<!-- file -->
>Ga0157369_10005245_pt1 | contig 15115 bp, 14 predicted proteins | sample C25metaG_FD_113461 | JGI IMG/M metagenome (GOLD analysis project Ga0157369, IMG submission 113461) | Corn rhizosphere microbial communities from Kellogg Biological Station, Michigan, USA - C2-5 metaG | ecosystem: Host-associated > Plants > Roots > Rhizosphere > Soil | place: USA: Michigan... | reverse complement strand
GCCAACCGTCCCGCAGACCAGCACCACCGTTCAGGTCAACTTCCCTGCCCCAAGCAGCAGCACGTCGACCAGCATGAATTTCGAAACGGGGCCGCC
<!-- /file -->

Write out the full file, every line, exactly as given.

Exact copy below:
>Ga0157369_10005245_pt1 | contig 15115 bp, 14 predicted proteins | sample C25metaG_FD_113461 | JGI IMG/M metagenome (GOLD analysis project Ga0157369, IMG submission 113461) | Corn rhizosphere microbial communities from Kellogg Biological Station, Michigan, USA - C2-5 metaG | ecosystem: Host-associated > Plants > Roots > Rhizosphere > Soil | place: USA: Michigan... | reverse complement strand
GCCAACCGTCCCGCAGACCAGCACCACCGTTCAGGTCAACTTCCCTGCCCCAAGCAGCAGCACGTCGACCAGCATGAATTTCGAAACGGGGCCGCC